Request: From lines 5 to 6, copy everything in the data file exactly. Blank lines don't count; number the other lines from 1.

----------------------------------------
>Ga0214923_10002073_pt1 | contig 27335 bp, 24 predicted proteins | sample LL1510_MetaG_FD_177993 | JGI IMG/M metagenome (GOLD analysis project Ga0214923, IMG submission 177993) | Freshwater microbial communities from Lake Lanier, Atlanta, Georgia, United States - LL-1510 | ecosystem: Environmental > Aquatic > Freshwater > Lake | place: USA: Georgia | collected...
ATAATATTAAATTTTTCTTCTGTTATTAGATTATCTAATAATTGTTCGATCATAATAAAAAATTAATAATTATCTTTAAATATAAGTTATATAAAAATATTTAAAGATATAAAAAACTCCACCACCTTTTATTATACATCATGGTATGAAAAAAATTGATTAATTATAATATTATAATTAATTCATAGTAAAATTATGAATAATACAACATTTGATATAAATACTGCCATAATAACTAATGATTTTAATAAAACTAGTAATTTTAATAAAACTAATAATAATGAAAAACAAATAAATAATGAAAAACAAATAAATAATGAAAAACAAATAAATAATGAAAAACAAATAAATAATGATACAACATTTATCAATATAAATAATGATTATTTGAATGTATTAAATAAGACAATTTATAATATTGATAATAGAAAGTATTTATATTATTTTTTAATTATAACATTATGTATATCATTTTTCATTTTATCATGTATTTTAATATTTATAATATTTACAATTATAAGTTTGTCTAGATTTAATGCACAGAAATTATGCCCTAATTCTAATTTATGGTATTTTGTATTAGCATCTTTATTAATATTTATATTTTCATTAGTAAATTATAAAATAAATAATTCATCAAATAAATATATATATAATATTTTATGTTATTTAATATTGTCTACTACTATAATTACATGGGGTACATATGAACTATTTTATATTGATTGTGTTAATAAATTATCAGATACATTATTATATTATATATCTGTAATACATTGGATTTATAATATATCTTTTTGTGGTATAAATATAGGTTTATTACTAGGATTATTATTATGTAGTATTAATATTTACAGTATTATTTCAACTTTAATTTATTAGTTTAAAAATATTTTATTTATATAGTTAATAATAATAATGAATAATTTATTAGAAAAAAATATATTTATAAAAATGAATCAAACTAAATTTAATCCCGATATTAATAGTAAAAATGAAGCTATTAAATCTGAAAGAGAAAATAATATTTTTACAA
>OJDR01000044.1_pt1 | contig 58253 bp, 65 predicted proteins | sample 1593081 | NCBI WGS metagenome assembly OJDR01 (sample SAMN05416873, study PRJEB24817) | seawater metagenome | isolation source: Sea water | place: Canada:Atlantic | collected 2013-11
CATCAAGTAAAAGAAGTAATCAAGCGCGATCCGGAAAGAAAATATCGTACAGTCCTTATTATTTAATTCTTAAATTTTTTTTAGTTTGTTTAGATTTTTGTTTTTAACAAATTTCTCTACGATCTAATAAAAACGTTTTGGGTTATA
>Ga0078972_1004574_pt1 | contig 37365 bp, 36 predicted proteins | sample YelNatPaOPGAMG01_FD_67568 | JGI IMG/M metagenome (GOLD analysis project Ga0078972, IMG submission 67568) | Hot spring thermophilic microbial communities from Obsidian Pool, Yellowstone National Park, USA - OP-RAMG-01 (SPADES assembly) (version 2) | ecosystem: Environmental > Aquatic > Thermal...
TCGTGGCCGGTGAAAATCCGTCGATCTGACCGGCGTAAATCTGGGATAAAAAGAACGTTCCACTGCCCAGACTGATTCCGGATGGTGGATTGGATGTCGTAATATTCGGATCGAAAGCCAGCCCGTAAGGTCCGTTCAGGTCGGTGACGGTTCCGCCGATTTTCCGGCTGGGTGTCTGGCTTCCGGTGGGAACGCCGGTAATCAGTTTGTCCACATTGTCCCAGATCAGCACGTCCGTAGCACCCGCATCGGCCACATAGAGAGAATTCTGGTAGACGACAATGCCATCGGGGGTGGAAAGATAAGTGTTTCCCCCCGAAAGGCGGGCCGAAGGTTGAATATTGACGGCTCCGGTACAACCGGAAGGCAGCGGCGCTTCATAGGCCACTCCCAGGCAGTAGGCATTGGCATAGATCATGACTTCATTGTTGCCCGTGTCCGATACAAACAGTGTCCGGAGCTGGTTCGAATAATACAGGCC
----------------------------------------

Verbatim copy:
>Ga0078972_1004574_pt1 | contig 37365 bp, 36 predicted proteins | sample YelNatPaOPGAMG01_FD_67568 | JGI IMG/M metagenome (GOLD analysis project Ga0078972, IMG submission 67568) | Hot spring thermophilic microbial communities from Obsidian Pool, Yellowstone National Park, USA - OP-RAMG-01 (SPADES assembly) (version 2) | ecosystem: Environmental > Aquatic > Thermal...
TCGTGGCCGGTGAAAATCCGTCGATCTGACCGGCGTAAATCTGGGATAAAAAGAACGTTCCACTGCCCAGACTGATTCCGGATGGTGGATTGGATGTCGTAATATTCGGATCGAAAGCCAGCCCGTAAGGTCCGTTCAGGTCGGTGACGGTTCCGCCGATTTTCCGGCTGGGTGTCTGGCTTCCGGTGGGAACGCCGGTAATCAGTTTGTCCACATTGTCCCAGATCAGCACGTCCGTAGCACCCGCATCGGCCACATAGAGAGAATTCTGGTAGACGACAATGCCATCGGGGGTGGAAAGATAAGTGTTTCCCCCCGAAAGGCGGGCCGAAGGTTGAATATTGACGGCTCCGGTACAACCGGAAGGCAGCGGCGCTTCATAGGCCACTCCCAGGCAGTAGGCATTGGCATAGATCATGACTTCATTGTTGCCCGTGTCCGATACAAACAGTGTCCGGAGCTGGTTCGAATAATACAGGCC